Build power and speed and even improve body position in the water with this hour-long advanced HIIT swim workout.
Interval training is a staple for swimmers looking to get in better shape and get faster in the water.
In the below swim workout, we are going to cover a lot of ground, including:
- Working on “easy” speed with moderate resistance.
- Master proper body position.
- Strengthen the catch.
- Reap the conditioning benefits of HIIT.
- And have some fun with some overspeed swimming.
Let’s dive in!
Advanced HIIT Swim Workout for Power and Speed
This is a great swim practice for building a strong foundation of better technique, more power, and lots of speed for more aggressive training later in the season.
And, of course, the HIIT element means you are getting the conditioning benefits of this type of training.
We will also use swim fins for almost the entire swim workout, so warm up those calves and ankles.
600m alternating 100m swim and 100m kick
Fifteen minutes of sculling and speed play with fins and swim paddles.
? x 25s (no interval)
- Odds: Front sculling (hands and arms extend above you, warming up the “catch” of the freestyle pull)
- Evens: 10m at 85-90% speed, 15m cruise (change which 10m of the 25m to do fast each round)
Note: I like not to use an interval for these 25s. Instead, do a couple of bobs in the water, catch your breath, and get your mind right for highly focused swimming. One of the benefits of a quality “pre-set” is that it gets you in a psychological space for peak performance in the main set.
100m kick easy with fins
30×25 freestyle swim fast ~90-95% effort on 1:00
- Focus on swimming with *easy* speed, not hard. If your stroke starts slapping the water, or you can feel your traps tightening up, gear down. The focus is swimming fast and with excellent technique. Build the foundation!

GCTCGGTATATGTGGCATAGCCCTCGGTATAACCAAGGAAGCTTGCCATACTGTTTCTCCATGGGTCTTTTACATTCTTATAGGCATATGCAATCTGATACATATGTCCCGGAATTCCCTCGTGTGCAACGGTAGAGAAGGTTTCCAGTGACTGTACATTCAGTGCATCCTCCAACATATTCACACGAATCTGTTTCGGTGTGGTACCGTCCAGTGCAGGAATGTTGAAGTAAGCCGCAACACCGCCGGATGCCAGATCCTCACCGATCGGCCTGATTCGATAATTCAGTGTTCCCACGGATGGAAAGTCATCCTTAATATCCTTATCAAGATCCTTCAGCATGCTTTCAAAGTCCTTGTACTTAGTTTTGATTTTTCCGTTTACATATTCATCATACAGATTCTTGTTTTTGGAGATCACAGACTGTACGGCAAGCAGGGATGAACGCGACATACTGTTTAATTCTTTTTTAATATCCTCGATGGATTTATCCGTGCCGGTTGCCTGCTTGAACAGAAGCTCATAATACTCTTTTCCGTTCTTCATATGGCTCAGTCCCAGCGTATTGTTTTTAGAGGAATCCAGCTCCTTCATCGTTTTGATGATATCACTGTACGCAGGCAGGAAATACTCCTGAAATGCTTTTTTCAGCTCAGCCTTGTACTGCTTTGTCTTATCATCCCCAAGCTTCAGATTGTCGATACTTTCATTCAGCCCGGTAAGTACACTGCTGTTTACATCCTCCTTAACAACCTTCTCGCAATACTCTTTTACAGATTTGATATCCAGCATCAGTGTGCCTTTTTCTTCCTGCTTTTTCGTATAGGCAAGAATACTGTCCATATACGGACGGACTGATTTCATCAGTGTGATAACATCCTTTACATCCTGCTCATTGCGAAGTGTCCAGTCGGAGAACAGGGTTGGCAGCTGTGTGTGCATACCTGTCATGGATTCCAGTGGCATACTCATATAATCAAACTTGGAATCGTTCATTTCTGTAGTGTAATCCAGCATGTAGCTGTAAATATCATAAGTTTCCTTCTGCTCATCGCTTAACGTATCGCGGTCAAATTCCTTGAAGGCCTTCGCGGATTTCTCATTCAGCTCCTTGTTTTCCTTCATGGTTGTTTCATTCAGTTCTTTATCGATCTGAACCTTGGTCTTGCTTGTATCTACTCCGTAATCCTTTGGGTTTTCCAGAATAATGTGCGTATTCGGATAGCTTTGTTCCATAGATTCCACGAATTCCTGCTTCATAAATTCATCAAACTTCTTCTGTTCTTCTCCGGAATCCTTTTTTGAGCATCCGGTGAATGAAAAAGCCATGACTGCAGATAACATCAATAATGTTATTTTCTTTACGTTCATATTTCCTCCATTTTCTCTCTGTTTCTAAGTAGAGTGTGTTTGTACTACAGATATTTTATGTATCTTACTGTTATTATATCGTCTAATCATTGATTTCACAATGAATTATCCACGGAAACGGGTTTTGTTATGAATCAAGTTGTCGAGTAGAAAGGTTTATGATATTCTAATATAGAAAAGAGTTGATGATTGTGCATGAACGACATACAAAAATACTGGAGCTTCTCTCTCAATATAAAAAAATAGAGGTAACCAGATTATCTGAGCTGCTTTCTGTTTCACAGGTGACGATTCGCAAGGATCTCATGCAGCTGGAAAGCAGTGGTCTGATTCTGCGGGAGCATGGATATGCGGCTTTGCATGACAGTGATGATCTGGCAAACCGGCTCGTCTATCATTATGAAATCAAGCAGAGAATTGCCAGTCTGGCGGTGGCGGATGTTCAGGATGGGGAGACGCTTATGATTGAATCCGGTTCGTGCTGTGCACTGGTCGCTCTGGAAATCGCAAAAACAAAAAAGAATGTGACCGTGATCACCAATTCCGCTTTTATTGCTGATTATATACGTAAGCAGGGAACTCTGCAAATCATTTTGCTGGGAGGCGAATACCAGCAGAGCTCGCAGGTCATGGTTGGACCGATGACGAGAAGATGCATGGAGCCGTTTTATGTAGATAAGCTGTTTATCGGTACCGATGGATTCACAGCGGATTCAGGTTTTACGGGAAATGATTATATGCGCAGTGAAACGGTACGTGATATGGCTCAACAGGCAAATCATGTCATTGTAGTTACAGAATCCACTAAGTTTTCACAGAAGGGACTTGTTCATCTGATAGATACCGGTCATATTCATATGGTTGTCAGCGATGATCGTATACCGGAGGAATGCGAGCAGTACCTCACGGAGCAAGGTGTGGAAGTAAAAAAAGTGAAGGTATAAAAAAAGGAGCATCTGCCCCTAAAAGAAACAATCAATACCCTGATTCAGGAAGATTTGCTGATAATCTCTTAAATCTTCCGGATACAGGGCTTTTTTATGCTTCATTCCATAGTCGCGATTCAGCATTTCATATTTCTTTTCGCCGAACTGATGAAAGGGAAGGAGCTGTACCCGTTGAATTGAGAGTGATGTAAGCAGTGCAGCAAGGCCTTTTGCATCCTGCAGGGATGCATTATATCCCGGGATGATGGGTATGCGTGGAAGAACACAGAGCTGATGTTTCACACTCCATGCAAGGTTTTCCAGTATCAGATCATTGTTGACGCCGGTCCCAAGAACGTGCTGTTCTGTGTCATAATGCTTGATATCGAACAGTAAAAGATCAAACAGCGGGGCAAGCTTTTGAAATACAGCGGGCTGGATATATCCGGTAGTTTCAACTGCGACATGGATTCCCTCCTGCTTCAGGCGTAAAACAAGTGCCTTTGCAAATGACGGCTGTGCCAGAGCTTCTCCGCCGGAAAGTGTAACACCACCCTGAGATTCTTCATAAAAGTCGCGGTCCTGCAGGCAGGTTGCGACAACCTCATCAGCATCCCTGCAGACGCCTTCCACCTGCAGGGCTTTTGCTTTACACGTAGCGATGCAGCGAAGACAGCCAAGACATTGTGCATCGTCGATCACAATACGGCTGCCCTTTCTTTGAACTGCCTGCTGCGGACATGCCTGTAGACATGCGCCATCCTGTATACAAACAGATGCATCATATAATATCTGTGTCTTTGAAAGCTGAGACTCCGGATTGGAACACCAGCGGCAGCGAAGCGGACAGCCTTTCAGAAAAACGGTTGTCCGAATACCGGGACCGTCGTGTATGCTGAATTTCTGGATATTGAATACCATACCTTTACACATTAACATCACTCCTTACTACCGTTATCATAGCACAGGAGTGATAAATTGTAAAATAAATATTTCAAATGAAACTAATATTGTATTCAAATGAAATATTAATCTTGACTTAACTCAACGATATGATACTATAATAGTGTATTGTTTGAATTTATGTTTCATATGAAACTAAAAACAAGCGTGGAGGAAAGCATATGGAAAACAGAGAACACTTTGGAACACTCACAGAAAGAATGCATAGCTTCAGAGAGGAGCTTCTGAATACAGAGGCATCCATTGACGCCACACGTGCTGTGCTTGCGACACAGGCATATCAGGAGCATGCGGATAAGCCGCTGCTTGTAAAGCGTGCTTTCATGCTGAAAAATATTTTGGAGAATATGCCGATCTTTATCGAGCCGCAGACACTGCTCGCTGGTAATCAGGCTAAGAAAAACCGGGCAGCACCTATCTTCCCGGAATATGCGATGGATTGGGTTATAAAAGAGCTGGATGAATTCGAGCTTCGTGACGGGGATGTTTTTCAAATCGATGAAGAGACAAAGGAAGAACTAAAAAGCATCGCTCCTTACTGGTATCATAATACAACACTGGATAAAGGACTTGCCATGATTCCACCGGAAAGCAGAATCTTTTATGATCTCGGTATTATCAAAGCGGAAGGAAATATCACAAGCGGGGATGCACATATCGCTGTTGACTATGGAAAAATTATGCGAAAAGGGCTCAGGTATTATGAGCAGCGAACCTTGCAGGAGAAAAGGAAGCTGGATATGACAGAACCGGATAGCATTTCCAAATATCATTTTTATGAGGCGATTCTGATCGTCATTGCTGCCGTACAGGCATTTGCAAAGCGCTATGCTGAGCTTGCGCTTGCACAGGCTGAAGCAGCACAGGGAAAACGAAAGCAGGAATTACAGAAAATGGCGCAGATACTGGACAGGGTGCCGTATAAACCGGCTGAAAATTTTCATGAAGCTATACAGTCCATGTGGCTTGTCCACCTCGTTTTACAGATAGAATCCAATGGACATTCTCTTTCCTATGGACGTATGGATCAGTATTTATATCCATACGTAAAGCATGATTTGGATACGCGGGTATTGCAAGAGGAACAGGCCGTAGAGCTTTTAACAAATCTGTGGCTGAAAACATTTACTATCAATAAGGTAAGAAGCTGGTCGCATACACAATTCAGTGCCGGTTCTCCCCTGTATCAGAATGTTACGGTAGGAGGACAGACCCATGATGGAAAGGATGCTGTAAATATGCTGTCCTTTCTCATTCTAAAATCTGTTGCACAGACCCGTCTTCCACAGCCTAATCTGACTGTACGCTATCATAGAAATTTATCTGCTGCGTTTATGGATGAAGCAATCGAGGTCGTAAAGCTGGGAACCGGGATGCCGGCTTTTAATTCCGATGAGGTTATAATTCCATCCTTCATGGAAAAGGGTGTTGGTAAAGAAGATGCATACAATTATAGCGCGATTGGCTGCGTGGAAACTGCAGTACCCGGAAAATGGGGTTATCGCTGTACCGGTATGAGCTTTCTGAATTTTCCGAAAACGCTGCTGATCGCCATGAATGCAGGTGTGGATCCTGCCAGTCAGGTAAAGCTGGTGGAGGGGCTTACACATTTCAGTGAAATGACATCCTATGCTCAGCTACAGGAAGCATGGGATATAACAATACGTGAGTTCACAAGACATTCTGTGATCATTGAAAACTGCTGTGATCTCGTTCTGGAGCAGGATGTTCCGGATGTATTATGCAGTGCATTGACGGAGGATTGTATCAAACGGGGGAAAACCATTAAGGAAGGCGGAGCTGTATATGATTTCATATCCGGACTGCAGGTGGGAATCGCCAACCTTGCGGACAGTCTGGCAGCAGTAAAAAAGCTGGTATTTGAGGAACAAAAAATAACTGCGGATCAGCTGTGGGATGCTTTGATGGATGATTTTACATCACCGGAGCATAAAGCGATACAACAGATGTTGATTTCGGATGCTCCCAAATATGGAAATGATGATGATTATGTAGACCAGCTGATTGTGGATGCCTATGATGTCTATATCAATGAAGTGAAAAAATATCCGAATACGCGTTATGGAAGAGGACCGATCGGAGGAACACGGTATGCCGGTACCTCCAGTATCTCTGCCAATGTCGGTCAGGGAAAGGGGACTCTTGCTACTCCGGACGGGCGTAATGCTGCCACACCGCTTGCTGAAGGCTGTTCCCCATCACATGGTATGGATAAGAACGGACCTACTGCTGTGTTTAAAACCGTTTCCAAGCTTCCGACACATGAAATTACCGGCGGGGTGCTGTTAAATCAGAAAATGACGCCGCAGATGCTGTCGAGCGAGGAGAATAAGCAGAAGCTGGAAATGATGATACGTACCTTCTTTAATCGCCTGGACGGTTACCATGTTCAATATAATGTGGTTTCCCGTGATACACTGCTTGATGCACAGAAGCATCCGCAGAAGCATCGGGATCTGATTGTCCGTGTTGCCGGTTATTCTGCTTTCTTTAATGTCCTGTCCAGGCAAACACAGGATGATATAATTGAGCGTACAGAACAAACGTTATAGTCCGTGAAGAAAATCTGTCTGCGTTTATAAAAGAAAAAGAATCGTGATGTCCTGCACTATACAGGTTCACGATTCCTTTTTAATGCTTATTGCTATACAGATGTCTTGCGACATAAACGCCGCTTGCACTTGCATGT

Use swim fins and a medium to large swim parachute.
- Nail the catch and body position. Treat this set as a strength-building exercise for your catch and body position (because it is!).
- Breath bilaterally. Swimming with a parachute naturally lends itself to a more balanced stroke, so take advantage of this and power up both sides of your pull.
Note: This set is based on a type of interval training known as repeated sprint training (RST). RST is characterized by near-maximal efforts of ~10 seconds with around 60 seconds of rest. A meta-analysis published in the Journal of Sports Medicine (Taylor et al., 2015) showed RST to improve speed, power, and endurance.
Take an extra 1-2 minutes rest…
4×25 freestyle swim BLAST on 2:00
- Some overspeed swimming to close out the workout!
- Take off the chute; losing the resistance will feel like you are getting fired out of a canon.
- Drop the hammer and unleash full, unthrottled speed on these bad boys, and see how fast you can go.
200 easy mixing swim and kick
Total meters/yards: Around 2,000, depending on how many 25s you perform in the pre-set.
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And that’s a wrap!
In this swim workout, we build some power. Some speed. A stronger catch. Swimming fast with excellent body position. What’s not to love?
The next time you are at the pool, give the practice a go and reap the speed and power benefits.
More Swim Workouts Like This:
8 Best Swimming Workouts for Speed. Are you looking to kick the tires and light the fires? Here are eight swimming workouts for speed to help you swim faster and more efficiently.
How to Develop Easy Sprinting Speed: The “Look Good, Feel Good” Set. Being able to swim fast isn’t just about swimming hard; it’s about swimming fast and mastering speed. Here’s how to establish easy sprinting speed.